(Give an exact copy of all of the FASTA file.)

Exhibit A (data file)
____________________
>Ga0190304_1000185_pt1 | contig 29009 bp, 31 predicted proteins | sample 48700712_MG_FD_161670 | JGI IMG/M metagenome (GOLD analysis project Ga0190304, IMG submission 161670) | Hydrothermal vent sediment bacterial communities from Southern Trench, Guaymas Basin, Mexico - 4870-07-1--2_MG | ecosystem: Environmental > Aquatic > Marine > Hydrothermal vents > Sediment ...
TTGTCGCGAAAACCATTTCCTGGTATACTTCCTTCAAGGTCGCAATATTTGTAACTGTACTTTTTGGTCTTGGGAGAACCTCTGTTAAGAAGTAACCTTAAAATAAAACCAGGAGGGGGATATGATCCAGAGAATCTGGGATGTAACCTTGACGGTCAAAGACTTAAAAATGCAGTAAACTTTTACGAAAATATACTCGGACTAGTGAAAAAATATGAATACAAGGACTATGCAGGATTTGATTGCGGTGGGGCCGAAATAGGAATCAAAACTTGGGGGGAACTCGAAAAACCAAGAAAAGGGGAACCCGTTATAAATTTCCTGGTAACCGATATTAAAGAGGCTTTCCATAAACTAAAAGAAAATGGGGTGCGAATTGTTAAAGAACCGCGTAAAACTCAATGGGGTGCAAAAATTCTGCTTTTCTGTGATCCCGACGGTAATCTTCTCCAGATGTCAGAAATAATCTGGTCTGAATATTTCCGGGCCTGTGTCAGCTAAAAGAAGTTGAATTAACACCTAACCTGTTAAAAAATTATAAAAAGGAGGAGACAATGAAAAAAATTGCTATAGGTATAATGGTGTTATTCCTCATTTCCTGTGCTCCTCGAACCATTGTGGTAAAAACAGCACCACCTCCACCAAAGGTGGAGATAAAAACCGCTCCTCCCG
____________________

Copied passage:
>Ga0190304_1000185_pt1 | contig 29009 bp, 31 predicted proteins | sample 48700712_MG_FD_161670 | JGI IMG/M metagenome (GOLD analysis project Ga0190304, IMG submission 161670) | Hydrothermal vent sediment bacterial communities from Southern Trench, Guaymas Basin, Mexico - 4870-07-1--2_MG | ecosystem: Environmental > Aquatic > Marine > Hydrothermal vents > Sediment ...
TTGTCGCGAAAACCATTTCCTGGTATACTTCCTTCAAGGTCGCAATATTTGTAACTGTACTTTTTGGTCTTGGGAGAACCTCTGTTAAGAAGTAACCTTAAAATAAAACCAGGAGGGGGATATGATCCAGAGAATCTGGGATGTAACCTTGACGGTCAAAGACTTAAAAATGCAGTAAACTTTTACGAAAATATACTCGGACTAGTGAAAAAATATGAATACAAGGACTATGCAGGATTTGATTGCGGTGGGGCCGAAATAGGAATCAAAACTTGGGGGGAACTCGAAAAACCAAGAAAAGGGGAACCCGTTATAAATTTCCTGGTAACCGATATTAAAGAGGCTTTCCATAAACTAAAAGAAAATGGGGTGCGAATTGTTAAAGAACCGCGTAAAACTCAATGGGGTGCAAAAATTCTGCTTTTCTGTGATCCCGACGGTAATCTTCTCCAGATGTCAGAAATAATCTGGTCTGAATATTTCCGGGCCTGTGTCAGCTAAAAGAAGTTGAATTAACACCTAACCTGTTAAAAAATTATAAAAAGGAGGAGACAATGAAAAAAATTGCTATAGGTATAATGGTGTTATTCCTCATTTCCTGTGCTCCTCGAACCATTGTGGTAAAAACAGCACCACCTCCACCAAAGGTGGAGATAAAAACCGCTCCTCCCG